Above all, Nicastro calls for viewers to give themselves a break during this tough time and to reach out to health care professionals for support.

*Editors' note: NIDDK chairs the Nutrition Research Task Force, which recently released the strategic plan for NIH nutrition research. NIDDK Director Dr. Rodgers and NIH Director Dr. Francis Collins, recently published a Viewpoint article in JAMA about the strategic plan. The plan aims to develop the science leading precision nutrition, giving us the answer to what individuals should eat to be healthy.

Continuing health education with NIDDK

New kidney health training available for health care professionals

By Matthew Oldham 
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Communicating complex messages and keeping up with the latest information in an ever-changing health care field is not easy. To help, NIDDK launched a new education course on NIDDK’s Professional & Continuing Education (CME & CE) webpage with tools for pharmacists to identify and manage chronic kidney disease (CKD) in patients. The new course joins three other accredited kidney disease-related courses on NIDDK’s website, providing tools to diabetes educators, physicians, registered dieticians and other members of the health care team.

NIDDK experts in the Division of Kidney, Urologic, and Hematologic Diseases (KUH) worked with related organizations to create and produce all four courses. The courses are co-hosted on NIDDK’s website and by accreditation partners, and include training on counseling patients on nonsteroidal anti-inflammatory drugs (NSAID) use to prevent kidney injury, helping diabetes educators care for patients with kidney disease, and CKD nutrition management.

“This training is an important addition to our continuing education tools for health care professionals,” said Dr. Robert Star, director of KUH. “We hope our collection of courses contributes to awareness, screening, prevention, and early treatment of kidney disease.”

The NIDDK courses are free and available to the general public. Those seeking to earn CME & CE credit will find links to partner organizations listed in the course information page on the NIDDK website, as NIDDK does not issue CME & CE credits. Additional kidney-related trainings available on the NIDDK website include non-accredited courses on CKD nutrition for dietetic educators, kidney disease education lessons, and glomerular disease.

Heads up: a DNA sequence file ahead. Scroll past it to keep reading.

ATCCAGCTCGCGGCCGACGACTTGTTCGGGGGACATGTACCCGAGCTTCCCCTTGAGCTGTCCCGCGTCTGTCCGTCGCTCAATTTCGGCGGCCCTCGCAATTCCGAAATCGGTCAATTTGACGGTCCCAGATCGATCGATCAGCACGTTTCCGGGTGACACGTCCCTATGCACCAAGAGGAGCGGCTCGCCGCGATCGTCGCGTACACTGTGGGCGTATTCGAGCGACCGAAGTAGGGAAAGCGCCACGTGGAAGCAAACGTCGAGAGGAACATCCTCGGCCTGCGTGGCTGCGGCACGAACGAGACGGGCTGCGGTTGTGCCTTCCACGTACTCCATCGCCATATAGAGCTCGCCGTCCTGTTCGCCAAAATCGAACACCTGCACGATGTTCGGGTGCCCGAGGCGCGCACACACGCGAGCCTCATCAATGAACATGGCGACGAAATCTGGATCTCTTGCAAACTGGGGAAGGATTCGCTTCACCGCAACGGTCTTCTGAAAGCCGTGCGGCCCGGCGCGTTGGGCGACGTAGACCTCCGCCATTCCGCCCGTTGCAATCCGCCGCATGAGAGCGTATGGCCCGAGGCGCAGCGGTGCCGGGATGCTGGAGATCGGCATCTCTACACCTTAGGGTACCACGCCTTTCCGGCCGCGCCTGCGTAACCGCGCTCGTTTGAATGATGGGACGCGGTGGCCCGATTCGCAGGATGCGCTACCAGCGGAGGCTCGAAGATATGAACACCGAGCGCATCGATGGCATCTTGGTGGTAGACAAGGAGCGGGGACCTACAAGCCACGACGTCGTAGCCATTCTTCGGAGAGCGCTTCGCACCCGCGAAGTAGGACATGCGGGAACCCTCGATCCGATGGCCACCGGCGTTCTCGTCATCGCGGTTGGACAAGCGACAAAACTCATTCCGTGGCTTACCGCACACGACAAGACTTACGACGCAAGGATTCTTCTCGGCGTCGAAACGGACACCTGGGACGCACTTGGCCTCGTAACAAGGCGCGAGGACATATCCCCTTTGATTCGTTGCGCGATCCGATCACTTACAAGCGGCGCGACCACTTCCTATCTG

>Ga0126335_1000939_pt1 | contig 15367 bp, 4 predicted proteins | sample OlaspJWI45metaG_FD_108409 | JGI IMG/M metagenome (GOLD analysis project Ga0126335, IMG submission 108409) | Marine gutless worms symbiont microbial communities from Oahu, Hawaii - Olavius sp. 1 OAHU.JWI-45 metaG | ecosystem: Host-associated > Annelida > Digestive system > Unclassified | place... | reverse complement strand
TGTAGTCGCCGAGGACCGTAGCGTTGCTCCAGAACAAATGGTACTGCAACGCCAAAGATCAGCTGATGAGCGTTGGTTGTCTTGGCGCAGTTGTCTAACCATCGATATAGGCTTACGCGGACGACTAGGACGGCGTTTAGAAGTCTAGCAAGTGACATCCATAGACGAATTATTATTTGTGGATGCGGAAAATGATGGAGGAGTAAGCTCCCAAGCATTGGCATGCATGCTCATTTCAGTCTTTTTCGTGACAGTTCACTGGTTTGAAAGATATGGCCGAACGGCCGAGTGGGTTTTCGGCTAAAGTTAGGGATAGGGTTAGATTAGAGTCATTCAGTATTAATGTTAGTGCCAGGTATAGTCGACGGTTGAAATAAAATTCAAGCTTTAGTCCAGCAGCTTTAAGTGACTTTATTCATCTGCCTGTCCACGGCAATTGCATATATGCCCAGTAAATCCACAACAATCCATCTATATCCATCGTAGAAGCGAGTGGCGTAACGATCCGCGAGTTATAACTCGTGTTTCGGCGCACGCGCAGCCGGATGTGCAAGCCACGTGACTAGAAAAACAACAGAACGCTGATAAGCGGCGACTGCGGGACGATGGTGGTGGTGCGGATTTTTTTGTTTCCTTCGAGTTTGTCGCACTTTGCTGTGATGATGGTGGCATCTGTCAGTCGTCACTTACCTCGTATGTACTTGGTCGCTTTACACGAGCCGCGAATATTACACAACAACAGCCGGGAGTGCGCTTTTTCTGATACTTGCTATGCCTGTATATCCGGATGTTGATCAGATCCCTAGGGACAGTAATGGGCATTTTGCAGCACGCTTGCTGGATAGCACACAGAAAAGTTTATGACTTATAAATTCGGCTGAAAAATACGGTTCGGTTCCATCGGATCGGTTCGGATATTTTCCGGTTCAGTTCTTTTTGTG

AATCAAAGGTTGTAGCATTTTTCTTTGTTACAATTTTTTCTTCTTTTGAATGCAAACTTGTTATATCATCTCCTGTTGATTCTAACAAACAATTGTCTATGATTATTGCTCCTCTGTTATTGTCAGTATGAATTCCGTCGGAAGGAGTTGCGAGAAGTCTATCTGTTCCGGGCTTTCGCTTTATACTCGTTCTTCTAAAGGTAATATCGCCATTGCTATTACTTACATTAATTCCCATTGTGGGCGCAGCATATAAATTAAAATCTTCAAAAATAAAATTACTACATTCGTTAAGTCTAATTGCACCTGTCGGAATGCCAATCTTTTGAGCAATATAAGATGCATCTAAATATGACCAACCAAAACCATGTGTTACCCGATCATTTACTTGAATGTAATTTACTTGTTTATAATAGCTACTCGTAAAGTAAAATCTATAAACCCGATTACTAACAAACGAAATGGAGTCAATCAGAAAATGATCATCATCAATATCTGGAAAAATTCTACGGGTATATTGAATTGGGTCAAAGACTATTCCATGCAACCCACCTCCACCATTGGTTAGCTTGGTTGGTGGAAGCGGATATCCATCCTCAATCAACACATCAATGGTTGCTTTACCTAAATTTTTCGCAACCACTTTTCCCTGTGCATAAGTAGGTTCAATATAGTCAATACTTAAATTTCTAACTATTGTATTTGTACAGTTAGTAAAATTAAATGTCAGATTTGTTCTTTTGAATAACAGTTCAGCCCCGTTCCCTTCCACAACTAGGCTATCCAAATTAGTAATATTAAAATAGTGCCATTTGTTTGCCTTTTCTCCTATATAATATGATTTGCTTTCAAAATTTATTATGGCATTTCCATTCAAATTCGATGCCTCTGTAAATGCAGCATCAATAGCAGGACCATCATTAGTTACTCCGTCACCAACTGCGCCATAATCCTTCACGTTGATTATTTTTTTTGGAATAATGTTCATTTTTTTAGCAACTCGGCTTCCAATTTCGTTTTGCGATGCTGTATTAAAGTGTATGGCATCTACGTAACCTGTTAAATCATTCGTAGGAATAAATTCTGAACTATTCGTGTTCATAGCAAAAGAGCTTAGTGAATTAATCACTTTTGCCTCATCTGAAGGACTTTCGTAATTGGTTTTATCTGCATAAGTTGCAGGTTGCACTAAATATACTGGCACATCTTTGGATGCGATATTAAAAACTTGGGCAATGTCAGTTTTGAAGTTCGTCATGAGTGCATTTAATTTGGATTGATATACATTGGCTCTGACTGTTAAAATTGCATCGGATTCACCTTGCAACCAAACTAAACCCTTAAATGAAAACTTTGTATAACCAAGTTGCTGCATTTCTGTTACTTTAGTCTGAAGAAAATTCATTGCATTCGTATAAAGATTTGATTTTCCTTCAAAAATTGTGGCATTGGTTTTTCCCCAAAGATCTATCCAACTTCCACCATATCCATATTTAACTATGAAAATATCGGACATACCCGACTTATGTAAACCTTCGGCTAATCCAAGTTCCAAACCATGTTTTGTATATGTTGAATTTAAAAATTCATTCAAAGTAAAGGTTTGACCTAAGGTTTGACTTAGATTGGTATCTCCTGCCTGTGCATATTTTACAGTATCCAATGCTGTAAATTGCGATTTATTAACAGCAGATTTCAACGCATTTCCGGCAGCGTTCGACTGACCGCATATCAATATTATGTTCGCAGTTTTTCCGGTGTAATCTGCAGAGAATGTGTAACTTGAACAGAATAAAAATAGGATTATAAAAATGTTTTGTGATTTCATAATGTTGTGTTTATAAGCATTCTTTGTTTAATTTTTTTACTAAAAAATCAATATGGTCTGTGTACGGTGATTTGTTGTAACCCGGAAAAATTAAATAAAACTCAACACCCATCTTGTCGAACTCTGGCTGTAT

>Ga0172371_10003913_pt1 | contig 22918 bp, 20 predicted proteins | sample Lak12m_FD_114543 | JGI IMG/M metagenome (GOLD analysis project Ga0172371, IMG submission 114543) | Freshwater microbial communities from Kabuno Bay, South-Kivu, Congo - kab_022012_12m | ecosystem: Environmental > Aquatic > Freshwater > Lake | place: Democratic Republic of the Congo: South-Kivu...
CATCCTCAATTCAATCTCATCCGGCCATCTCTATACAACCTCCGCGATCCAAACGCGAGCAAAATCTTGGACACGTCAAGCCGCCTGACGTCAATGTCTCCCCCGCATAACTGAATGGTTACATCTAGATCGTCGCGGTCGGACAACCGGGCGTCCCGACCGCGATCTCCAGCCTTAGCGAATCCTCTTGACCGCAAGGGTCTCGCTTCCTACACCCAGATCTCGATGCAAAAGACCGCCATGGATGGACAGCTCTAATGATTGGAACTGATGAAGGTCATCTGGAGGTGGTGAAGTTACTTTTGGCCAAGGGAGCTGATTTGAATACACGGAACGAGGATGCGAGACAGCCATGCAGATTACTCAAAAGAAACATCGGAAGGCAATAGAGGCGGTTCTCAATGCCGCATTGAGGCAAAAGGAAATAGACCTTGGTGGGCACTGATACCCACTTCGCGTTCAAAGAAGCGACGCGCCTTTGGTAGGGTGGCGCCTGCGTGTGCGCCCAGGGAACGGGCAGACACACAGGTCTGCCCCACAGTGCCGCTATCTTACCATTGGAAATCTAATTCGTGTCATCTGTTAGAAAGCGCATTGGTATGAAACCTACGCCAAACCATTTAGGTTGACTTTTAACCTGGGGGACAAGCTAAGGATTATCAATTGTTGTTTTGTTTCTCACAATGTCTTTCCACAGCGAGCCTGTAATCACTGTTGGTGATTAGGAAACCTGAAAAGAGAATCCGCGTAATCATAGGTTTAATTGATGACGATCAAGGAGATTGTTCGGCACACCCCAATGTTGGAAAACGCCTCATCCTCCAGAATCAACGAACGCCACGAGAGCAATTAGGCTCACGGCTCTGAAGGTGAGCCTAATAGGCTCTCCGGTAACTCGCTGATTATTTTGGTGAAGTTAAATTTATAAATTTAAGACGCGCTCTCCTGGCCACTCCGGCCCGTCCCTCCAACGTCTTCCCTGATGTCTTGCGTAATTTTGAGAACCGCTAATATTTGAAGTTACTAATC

NIDDK’s diabetes resources now available through MedlinePlus Connect

Doctor visiting with patient

NIDDK health information is now available to those who use many popular electronic health record (EHR) systems, patient portals, and other health information technology systems through MedlinePlus Connect.

MedlinePlus Connect is a service of the NIH’s National Library of Medicine (NLM) that maps more than 170,000 diagnostic, drug, and lab test codes to relevant health information, also called patient education. NIDDK-specific information and links can be retrieved with more than 1,000 medical codes.

MedlinePlus Connect is unique among health information resources for EHRs in that it is free and does not require any licensing or registration, unlike other similar services. MedlinePlus Connect links to vetted health information from the NLM, NIDDK and elsewhere at the NIH.

To learn more about how an organization can implement MedlinePlus Connect and access other helpful tips and tools, visit the NIDDK Diabetes Discoveries & Practice blog and subscribe.